Bees, Trees, and Mountain Streams: Bolivia Puts a B in PWS
To ensure reilable supplies of clean water, Bolivian water users asked upland farmers what it would take for them to maintain the watershed. The answers were surprising, and the result is a unique payments for watershed services program that may incentivize watershed conservation across the Andes and around the world.
10 August 2012 | Diovigildio Ayala grew up on the rugged slopes of Bolivia’s Santa Cruz Valley, where learned the value of bees as pollinators, honeymakers – and moneymakers. So when Fundación Natura Bolivia (the Bolivian Nature Foundation, “Natura”) offered him bolivanos to change the way he worked the slopes, he said he’d rather get paid in bees.
“If I receive cash, I know I will spend it right away,” says Ayala. “Instead, I want these payments to create something that lasts.”
Natura is working to enfranchise farmers and marshal community support in a payments for watershed services (PES) program that appears both sustainable and replicable. And it is via process automation that officials at the locally based NGO hope to speed the uptake of similar PES programs in communities around the country and elsewhere in Latin America.
“Because [PES] is an alien concept, even using those words can cause resistance,” says Nigel Asquith, science director at Natura, which draws funding from a variety of international sources. “People intrinsically want to protect the forest, but they can’t do it because they need to feed their families. If we can show them how to strengthen local institutions and ways to align their interests, then it becomes a fairly simple to get the model in place.”
Natura has worked for eight years to develop its PES model and to roll it out over a widening swathe of the Santa Cruz Valleys, some 16 hours by car from La Paz. By creating water funds through which line-item charges from downstream rate-payers and subsidies from donors are channeled to landowners in the watershed, Natura is creating what directors see as a sustainable means to ensure the uplands that feed a water system used by 1.5 million people are less susceptible to deforestation and thus meeting the organization’s stated mandate of fostering biodiversity.
At present, Natura is evaluating the latest permutation in a series of developments that has seen an initial plot of 500 hectares of protected forest grow to comprises some 22,000 hectares in the department of Santa Cruz , a state the size of Montana on the Western edge of the Amazon plain. Depending on the outcome and on the interest of residents, the PES that embraces half of the communities along the Rio Grande water course that snakes down from the surrounding highlands will be extended to those held out of an initial, randomized implementation phase.
“Turning the intervention into scientific process means having robust controls that treat communities in the same way,” says Natura’s Asquith. “ We can’t scale up to have a large-scale impact if we have to negotiate individual contracts. But if we implement the model using precautionary principles – as opposed to doing all sorts of pre-process studies – we see if it works and then look at how we can do it better.”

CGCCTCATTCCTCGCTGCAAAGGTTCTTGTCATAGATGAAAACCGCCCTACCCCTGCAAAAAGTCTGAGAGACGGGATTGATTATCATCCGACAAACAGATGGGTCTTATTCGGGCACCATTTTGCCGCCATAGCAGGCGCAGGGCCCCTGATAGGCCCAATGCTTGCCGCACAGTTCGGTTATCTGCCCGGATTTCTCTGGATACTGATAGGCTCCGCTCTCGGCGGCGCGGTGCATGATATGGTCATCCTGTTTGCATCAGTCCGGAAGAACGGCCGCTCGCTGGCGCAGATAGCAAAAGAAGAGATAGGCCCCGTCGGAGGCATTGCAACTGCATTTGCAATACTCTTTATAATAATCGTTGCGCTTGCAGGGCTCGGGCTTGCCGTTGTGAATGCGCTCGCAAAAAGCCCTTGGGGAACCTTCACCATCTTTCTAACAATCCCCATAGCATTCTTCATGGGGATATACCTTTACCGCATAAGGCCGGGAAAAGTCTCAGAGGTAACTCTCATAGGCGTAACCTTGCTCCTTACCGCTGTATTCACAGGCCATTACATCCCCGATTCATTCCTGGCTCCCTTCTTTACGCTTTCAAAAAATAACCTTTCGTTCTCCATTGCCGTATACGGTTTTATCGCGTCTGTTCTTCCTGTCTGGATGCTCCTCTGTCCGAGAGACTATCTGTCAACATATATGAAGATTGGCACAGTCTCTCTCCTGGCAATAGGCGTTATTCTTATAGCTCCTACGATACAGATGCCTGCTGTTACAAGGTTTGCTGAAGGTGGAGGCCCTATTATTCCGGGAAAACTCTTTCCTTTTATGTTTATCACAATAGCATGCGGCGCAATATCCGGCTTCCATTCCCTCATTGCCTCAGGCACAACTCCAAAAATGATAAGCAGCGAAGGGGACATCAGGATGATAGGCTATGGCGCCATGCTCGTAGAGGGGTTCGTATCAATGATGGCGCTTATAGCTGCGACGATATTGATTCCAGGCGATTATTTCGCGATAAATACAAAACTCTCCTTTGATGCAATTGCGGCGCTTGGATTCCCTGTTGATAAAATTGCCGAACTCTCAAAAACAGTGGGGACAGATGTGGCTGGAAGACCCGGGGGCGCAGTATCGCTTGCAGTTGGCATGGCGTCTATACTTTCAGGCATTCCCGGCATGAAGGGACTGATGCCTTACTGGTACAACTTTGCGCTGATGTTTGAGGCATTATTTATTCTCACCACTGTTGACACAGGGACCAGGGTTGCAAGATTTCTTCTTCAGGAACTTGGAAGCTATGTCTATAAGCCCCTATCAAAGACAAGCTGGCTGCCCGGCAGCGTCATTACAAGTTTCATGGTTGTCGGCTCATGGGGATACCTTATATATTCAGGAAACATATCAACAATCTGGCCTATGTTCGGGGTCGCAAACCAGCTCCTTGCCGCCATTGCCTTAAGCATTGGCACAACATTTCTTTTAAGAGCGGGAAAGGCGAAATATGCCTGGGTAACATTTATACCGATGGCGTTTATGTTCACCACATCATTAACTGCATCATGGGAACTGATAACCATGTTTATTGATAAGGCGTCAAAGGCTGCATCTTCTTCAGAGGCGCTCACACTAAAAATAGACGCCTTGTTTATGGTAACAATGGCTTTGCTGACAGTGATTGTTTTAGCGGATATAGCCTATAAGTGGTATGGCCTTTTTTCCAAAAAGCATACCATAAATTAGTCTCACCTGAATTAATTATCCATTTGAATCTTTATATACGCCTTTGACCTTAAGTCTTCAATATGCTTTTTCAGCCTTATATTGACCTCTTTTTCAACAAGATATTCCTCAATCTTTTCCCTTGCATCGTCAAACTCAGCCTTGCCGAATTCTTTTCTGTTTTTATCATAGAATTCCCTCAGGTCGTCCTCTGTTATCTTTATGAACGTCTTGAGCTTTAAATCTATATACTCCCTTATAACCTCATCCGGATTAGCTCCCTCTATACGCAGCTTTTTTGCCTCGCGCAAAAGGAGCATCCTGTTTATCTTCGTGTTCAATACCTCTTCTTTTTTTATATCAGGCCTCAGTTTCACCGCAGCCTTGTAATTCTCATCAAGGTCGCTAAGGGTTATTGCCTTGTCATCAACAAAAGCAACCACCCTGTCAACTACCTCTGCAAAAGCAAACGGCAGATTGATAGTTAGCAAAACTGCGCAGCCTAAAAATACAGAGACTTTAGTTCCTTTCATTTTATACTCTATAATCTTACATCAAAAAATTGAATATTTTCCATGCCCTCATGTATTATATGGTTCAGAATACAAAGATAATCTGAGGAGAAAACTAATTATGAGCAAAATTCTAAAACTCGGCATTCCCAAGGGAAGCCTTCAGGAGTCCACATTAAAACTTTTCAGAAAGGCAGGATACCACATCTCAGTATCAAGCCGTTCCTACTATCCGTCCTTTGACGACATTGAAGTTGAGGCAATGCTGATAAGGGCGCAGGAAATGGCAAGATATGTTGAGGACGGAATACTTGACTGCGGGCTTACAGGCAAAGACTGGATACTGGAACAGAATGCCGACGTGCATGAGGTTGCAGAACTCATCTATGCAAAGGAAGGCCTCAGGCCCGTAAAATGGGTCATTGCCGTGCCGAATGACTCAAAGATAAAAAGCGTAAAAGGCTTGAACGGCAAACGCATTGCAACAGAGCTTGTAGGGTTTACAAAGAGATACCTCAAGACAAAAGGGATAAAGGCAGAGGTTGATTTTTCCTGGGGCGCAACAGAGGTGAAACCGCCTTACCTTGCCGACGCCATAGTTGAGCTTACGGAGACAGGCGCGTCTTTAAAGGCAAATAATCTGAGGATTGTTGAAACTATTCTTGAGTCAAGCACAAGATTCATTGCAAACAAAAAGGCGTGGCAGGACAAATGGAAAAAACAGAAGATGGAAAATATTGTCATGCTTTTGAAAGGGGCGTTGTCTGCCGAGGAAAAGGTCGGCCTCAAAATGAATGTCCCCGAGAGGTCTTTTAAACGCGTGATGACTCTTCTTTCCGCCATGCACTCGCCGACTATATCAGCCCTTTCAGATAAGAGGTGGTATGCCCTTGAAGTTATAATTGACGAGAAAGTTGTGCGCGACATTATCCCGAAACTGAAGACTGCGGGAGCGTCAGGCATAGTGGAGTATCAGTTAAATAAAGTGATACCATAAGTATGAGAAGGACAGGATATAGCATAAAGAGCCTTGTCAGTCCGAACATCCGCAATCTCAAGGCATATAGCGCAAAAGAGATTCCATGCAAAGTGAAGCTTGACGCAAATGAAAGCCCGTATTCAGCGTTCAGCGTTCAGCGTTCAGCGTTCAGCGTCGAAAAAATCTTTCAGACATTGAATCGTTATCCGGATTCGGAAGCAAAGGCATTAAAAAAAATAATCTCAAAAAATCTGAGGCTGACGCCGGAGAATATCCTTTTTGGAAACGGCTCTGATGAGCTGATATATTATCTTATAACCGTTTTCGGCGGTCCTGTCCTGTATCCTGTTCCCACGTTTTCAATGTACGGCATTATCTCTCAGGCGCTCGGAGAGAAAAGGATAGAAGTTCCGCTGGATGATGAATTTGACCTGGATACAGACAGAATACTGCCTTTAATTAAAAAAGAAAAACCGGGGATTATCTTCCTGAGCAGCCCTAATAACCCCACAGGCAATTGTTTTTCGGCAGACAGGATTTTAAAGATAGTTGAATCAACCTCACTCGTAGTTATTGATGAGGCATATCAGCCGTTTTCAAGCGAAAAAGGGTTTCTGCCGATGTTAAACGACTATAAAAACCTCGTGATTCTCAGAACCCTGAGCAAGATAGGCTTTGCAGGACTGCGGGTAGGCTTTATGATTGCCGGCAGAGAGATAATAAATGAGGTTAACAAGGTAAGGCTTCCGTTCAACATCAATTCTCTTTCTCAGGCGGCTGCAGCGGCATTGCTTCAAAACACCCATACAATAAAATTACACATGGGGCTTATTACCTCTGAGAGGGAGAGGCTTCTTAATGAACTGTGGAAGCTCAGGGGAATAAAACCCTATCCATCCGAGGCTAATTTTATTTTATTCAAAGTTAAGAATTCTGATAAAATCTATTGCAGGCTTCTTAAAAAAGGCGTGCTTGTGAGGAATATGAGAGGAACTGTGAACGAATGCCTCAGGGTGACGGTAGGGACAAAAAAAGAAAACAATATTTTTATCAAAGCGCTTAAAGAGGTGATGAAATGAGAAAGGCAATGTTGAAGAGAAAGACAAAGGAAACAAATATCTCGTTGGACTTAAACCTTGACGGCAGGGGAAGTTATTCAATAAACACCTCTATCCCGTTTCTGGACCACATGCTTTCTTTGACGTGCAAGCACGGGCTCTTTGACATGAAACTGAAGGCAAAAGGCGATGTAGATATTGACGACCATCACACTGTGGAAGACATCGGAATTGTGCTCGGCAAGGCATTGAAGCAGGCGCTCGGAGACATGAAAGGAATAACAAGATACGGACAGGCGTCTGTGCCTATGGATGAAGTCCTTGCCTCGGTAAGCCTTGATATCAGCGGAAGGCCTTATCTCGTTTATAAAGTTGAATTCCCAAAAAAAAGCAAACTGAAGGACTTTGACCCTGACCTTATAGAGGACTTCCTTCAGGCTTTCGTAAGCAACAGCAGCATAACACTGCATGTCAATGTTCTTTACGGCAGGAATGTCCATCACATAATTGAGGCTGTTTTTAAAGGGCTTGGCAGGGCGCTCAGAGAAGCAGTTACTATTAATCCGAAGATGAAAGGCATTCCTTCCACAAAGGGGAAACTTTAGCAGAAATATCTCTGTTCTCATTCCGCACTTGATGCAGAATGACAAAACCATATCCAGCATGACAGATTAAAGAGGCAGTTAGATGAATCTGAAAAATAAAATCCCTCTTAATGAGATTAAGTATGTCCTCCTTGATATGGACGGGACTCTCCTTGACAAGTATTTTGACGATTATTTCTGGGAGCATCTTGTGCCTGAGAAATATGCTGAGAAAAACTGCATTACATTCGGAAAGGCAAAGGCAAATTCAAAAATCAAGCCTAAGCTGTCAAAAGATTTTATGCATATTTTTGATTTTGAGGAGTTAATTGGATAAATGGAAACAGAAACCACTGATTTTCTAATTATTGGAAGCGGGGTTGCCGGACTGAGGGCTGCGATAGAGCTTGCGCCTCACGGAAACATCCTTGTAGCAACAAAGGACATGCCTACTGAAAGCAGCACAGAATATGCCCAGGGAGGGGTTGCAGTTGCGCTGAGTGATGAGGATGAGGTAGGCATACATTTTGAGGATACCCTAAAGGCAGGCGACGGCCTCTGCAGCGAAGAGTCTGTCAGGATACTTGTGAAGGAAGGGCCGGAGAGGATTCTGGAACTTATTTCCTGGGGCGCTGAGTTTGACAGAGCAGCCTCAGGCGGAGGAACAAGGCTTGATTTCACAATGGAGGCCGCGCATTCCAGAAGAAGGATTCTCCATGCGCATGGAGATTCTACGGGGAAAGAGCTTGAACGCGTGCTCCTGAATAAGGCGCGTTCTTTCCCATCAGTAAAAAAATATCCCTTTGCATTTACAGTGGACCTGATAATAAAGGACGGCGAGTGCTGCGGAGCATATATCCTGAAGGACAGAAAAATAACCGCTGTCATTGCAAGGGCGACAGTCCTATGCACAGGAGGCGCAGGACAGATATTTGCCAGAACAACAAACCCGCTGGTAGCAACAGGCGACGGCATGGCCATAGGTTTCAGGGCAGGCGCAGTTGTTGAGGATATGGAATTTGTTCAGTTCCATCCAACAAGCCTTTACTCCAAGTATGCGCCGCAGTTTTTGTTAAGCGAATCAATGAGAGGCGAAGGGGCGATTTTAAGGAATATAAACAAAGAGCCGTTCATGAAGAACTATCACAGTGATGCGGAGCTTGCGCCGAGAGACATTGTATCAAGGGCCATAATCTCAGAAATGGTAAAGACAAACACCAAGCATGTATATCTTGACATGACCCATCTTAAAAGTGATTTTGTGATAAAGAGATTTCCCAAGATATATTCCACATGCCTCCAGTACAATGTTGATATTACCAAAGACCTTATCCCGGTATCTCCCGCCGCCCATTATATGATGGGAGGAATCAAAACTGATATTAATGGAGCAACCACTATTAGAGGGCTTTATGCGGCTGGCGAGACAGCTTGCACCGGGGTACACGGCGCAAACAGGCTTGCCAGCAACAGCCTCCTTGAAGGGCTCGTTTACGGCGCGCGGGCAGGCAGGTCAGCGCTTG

Similar to PES programs of the type at work in places like the Ecuadoran capital of Quito or national schemes in Costa Rica and Mexico, water funds in the Santa Cruz Valleys region are aimed at people whose livelihoods impact the watersheds. However, instead of cash payments, terms of the PES contracts see each fund’s pooled contributions used to purchase goods that enable landowners in the watershed area to derive alternative sources of income to logging and agriculture.
Initially, Natura worked with stakeholders to distribute beehives and equipment for making honey. But in a land where a lack of delineated property rights proved an impediment in getting the PES program in place, the payouts soon grew to embrace the barbed wire that enables farmers in the uplands to demarcate and section their holdings, as well as fruit trees and building materials to support their operations.
The development of the Santa Cruz water fund reflect the dynamics at work in rural Bolivia, a place where – bar a legal framework for property ownership that dates from the 1800s – central government exerts little influence on watershed management. The indigenous practices that fill this gap tend to foster an inherent popular awareness of the need to protect supplies – agricultural users routinely pay monthly or annual fees to local water cooperatives for maintaining the irrigation infrastructure – as well as a corresponding suspicion both among watershed landowners and water users about the enforceability of PES-type contracts.
In order to lessen the perceived risk, Natura seeds water funds with donor cash and provides the technical support for implementation and monitoring. It is a strategy borne from experimentation and refinement as the program has expanded from the Los Negros cloud forest to embrace the Rio Grande-Valles Cruceños Protected Area, a 734,000-hectare zone created in 2007 to link national forests in a biodiversity corridor on the Eastern slopes of the Andes.